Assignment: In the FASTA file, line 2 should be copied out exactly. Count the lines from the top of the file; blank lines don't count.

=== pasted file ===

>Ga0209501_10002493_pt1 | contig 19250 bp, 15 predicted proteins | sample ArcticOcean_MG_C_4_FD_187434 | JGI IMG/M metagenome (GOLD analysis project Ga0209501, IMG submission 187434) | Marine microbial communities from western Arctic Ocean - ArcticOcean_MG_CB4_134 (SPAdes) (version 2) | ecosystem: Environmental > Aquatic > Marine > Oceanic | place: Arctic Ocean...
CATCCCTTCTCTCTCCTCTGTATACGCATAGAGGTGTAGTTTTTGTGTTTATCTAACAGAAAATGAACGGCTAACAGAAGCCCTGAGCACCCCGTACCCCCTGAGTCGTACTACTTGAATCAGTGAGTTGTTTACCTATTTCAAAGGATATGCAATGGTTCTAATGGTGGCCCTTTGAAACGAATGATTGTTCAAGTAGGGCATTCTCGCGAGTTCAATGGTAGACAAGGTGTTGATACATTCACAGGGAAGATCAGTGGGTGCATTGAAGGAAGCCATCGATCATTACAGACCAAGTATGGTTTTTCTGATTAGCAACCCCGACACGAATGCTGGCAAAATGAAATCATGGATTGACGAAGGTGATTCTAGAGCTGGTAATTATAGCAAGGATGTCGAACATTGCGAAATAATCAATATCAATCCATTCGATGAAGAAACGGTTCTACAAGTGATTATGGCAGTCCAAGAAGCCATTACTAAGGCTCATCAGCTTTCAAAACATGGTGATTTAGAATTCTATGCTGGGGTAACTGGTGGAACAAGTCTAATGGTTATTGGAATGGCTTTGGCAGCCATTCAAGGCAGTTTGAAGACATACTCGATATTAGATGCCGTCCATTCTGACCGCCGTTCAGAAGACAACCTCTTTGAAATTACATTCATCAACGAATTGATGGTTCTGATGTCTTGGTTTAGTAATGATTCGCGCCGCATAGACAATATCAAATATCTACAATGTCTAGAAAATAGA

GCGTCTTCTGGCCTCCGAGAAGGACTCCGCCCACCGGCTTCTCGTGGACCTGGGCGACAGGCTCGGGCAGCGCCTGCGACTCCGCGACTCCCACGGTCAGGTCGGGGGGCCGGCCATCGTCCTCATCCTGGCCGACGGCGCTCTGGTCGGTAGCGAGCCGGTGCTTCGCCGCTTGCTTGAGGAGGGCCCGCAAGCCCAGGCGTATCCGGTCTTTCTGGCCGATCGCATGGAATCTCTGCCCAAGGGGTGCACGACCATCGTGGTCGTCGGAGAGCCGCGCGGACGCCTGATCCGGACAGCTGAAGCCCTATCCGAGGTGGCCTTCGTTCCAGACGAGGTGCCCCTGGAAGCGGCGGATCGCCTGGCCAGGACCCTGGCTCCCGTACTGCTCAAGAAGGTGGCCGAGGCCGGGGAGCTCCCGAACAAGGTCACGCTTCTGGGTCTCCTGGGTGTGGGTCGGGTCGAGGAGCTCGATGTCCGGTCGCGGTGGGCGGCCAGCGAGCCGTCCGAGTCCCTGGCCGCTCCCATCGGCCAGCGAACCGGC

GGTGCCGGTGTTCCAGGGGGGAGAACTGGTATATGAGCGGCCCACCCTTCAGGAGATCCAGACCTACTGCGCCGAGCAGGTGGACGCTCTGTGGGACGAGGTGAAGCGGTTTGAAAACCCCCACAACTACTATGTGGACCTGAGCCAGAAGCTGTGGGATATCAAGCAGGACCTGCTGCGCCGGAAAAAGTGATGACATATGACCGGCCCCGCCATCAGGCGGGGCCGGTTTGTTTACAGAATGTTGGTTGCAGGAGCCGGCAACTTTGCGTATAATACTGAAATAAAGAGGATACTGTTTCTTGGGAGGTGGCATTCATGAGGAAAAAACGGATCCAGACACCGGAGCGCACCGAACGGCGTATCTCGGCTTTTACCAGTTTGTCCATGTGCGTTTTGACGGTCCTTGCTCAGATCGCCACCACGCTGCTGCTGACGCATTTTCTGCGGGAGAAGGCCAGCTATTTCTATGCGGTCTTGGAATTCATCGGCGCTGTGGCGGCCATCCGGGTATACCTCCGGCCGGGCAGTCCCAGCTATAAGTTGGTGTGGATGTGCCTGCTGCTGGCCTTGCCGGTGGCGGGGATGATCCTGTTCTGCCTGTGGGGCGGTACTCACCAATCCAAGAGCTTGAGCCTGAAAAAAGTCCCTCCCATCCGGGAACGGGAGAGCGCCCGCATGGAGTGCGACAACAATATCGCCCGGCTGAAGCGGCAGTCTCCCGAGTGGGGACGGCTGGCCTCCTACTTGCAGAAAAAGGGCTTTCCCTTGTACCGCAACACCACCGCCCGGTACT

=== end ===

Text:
CATCCCTTCTCTCTCCTCTGTATACGCATAGAGGTGTAGTTTTTGTGTTTATCTAACAGAAAATGAACGGCTAACAGAAGCCCTGAGCACCCCGTACCCCCTGAGTCGTACTACTTGAATCAGTGAGTTGTTTACCTATTTCAAAGGATATGCAATGGTTCTAATGGTGGCCCTTTGAAACGAATGATTGTTCAAGTAGGGCATTCTCGCGAGTTCAATGGTAGACAAGGTGTTGATACATTCACAGGGAAGATCAGTGGGTGCATTGAAGGAAGCCATCGATCATTACAGACCAAGTATGGTTTTTCTGATTAGCAACCCCGACACGAATGCTGGCAAAATGAAATCATGGATTGACGAAGGTGATTCTAGAGCTGGTAATTATAGCAAGGATGTCGAACATTGCGAAATAATCAATATCAATCCATTCGATGAAGAAACGGTTCTACAAGTGATTATGGCAGTCCAAGAAGCCATTACTAAGGCTCATCAGCTTTCAAAACATGGTGATTTAGAATTCTATGCTGGGGTAACTGGTGGAACAAGTCTAATGGTTATTGGAATGGCTTTGGCAGCCATTCAAGGCAGTTTGAAGACATACTCGATATTAGATGCCGTCCATTCTGACCGCCGTTCAGAAGACAACCTCTTTGAAATTACATTCATCAACGAATTGATGGTTCTGATGTCTTGGTTTAGTAATGATTCGCGCCGCATAGACAATATCAAATATCTACAATGTCTAGAAAATAGA